Bowly, Horace Edward
Horace Edward Bowly was born on 9th February 1913, the only son of Colonel William Arthur Travell Bowley, CBE., CVO (F 1894-1897) of South Cerney, Gloucestershire and went into his father’s old House. His mother was Florence Winifred Bowly, daughter of Major Loftus Lewis Astley-Cooper. He was a House Prefect and in the Bisley team of 1931.
From Winchester he went to Sandhurst and then gained a commission in the Royal Warwickshires, his father’s regiment, in 1933. By 1939 he was a Captain and Adjutant; by 1942 he was a Brigade Major and and went on to serve as a GSO2 with the Ninth Army in the Mediterranean in 1942-1943.
He went all the way through the Sicily campaign, at first attached to 5th Battalion East Yorkshire Regiment, and then with 7th Battalion The Green Howards. He came back to England with the 50th Division ready for the assault on north-west Europe, where his battalion was in the assault brigade of 50th Division on D-Day. 6th and 7th Green Howards landed in the King sector of Gold Beach at 0815 on 6th June, only four hundred yards from their planned landing site. The Battalion war diary records Bowly’s role: “A mobile column under Major Bowly, a squadron of tanks, a section of carriers and ‘B’ Company moved off and reached the bridge and knocked out an enemy staff car, killing the officer.” 7th Green Howards had advanced so successfully that they had been pulled back for their own safety. The following morning the battalion attacked a wireless station west of the road between Coulombs and Loucelles, which netted over fifty prisoners. They resumed their advance on June 11th and a couple of days later, under heavy machine gun fire, halted near Brouay. On June 13th they were pulled out of the line for a short rest.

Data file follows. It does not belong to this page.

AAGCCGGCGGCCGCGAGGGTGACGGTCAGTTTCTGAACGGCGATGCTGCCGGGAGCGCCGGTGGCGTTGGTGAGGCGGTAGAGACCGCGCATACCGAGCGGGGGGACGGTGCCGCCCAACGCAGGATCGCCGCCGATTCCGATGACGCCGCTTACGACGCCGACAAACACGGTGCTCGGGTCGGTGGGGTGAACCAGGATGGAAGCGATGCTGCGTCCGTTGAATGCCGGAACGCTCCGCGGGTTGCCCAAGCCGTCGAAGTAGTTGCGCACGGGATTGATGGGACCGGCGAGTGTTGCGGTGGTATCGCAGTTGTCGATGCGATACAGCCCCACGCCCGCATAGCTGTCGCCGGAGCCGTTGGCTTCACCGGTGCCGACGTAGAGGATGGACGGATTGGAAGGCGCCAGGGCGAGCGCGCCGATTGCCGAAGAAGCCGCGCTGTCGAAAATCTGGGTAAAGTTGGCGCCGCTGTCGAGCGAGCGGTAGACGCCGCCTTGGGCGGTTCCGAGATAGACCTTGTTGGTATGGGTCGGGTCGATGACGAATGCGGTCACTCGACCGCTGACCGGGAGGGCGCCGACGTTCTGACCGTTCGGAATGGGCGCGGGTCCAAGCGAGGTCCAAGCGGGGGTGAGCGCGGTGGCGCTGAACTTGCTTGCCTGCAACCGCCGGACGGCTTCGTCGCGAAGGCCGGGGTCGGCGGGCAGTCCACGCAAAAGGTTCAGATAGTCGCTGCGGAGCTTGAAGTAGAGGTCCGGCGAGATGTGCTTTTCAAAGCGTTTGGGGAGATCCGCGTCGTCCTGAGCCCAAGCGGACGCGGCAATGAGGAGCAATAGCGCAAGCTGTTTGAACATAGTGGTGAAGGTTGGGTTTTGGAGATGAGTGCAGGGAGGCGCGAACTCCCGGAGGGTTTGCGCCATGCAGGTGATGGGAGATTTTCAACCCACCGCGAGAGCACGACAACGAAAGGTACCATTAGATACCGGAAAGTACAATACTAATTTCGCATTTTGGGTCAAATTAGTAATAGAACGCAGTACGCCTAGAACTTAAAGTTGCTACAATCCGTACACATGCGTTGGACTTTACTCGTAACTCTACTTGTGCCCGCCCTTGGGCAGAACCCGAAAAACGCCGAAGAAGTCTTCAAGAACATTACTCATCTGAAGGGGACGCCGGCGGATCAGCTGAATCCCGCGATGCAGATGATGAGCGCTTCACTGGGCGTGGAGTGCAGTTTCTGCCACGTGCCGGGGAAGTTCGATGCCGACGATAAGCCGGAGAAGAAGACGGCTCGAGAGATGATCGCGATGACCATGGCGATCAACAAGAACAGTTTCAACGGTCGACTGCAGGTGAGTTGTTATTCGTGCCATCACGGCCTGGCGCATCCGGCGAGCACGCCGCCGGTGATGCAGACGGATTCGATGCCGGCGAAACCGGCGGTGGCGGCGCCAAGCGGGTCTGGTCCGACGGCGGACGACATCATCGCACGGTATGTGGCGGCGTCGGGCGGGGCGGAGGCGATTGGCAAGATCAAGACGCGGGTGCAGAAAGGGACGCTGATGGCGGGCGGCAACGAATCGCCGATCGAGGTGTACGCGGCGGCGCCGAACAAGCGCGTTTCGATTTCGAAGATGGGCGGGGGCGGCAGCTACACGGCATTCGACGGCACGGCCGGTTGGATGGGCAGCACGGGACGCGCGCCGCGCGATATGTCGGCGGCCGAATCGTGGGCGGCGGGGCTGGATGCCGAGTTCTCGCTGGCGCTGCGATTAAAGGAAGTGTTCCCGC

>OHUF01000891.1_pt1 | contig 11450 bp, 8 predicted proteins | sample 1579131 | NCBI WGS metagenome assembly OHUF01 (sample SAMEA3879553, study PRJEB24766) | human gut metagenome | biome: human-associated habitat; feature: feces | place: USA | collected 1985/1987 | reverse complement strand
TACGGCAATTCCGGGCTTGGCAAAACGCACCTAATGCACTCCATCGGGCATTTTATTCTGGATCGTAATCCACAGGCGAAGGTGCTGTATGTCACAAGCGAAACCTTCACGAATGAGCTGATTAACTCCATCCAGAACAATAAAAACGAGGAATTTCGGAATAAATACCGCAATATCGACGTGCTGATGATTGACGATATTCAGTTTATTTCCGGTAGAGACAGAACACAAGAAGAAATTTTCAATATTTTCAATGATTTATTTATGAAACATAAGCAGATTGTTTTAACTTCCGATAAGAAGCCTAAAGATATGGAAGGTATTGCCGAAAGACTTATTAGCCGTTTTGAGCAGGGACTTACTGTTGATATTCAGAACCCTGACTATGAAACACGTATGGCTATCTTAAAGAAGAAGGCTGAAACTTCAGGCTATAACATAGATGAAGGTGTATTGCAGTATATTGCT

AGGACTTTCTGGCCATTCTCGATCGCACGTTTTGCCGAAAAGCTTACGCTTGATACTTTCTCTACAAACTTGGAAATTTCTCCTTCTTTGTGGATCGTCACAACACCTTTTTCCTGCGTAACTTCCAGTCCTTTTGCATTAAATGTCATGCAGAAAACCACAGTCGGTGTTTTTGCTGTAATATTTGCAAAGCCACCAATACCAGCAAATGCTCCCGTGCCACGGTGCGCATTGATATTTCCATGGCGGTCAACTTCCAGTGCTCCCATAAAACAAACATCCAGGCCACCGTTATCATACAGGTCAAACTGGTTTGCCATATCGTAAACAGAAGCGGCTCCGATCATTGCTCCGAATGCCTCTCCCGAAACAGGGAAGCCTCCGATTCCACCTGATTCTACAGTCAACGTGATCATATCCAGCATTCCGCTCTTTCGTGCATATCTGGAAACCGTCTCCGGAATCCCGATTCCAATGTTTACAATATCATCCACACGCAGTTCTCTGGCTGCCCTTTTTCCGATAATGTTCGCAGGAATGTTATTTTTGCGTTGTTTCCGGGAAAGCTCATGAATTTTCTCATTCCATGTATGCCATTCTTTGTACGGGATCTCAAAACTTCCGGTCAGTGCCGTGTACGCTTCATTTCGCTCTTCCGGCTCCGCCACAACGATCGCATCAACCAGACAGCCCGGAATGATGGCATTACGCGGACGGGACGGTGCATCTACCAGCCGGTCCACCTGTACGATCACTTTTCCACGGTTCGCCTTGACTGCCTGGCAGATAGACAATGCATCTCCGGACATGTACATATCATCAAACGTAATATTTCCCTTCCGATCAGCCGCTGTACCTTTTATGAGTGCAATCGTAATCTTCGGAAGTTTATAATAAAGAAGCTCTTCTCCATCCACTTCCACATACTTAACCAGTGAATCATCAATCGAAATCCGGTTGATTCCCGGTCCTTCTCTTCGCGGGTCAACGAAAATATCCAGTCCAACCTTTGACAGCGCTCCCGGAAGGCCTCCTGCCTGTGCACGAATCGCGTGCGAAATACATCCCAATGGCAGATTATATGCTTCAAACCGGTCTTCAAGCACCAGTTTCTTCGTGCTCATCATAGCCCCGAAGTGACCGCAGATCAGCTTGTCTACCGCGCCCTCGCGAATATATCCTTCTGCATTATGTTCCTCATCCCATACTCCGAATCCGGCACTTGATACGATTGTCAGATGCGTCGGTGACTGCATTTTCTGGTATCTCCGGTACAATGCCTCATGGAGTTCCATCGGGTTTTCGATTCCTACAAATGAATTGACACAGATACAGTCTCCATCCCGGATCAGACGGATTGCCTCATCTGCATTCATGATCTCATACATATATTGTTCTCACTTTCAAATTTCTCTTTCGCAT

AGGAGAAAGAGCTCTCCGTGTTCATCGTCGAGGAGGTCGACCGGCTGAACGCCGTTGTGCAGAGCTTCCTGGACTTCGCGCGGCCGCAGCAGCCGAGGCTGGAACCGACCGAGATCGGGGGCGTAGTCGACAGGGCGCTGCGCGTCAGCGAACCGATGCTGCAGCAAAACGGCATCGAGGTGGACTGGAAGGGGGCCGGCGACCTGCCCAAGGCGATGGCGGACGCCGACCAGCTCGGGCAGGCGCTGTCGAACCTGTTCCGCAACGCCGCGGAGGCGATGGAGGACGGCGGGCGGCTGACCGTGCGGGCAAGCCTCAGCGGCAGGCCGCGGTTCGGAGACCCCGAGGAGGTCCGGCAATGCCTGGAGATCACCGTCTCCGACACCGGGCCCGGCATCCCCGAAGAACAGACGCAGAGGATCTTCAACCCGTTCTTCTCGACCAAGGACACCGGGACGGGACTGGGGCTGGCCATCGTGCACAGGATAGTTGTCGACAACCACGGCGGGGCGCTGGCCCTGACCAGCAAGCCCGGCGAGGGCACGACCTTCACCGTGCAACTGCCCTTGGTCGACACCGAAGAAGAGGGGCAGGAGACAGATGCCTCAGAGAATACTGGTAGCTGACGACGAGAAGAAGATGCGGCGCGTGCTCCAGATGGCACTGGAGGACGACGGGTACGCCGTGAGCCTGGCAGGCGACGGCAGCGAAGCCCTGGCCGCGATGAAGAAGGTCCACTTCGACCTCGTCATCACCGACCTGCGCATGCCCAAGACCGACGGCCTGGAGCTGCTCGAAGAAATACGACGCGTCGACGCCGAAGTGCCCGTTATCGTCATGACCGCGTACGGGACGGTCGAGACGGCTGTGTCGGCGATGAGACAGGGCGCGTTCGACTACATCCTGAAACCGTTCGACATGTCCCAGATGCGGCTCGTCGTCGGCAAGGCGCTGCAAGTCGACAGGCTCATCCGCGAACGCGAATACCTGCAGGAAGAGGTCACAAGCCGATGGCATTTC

He was killed on 16th June right in the forefront of the battle for Tilly-sur-Seulles, when his company was held by stiff opposition. The Regimental History of the Green Howards recalls that it was near Les Orielles that the 7th Battalion began to advance in a south easterly direction when they met fierce opposition with a German 88mm gun pointing directly down the street preventing any vehicle movement. It was during this action that Major Bowly was killed.
His Commanding Officer wrote of him as his best Company Commander, saying “During the tensest moments I never saw him anything but his calm, patient and kindly self. He was a good man indeed and loved by everybody”.
On June 1st 1940 he married Diana June Primrose Parkes, daughter of Major Harold Parkes.
He lies in grave X.A.2 of the Bayeux War Cemetery.
- Surname: Bowly
- Forenames or initials: Horace Edward
- House: F
- Years in School: 1926-1931
- Rank: Major
- Regiment: Green Howards
- Date of Birth: 9th February 1913
- Date of Death: 16th June 1944
- How Died: Killed in Action
- Location in War Cloister: Inner F1
- Decoration: NA
- Burial Site: Bayeux War Cemetery: Grave X.A.2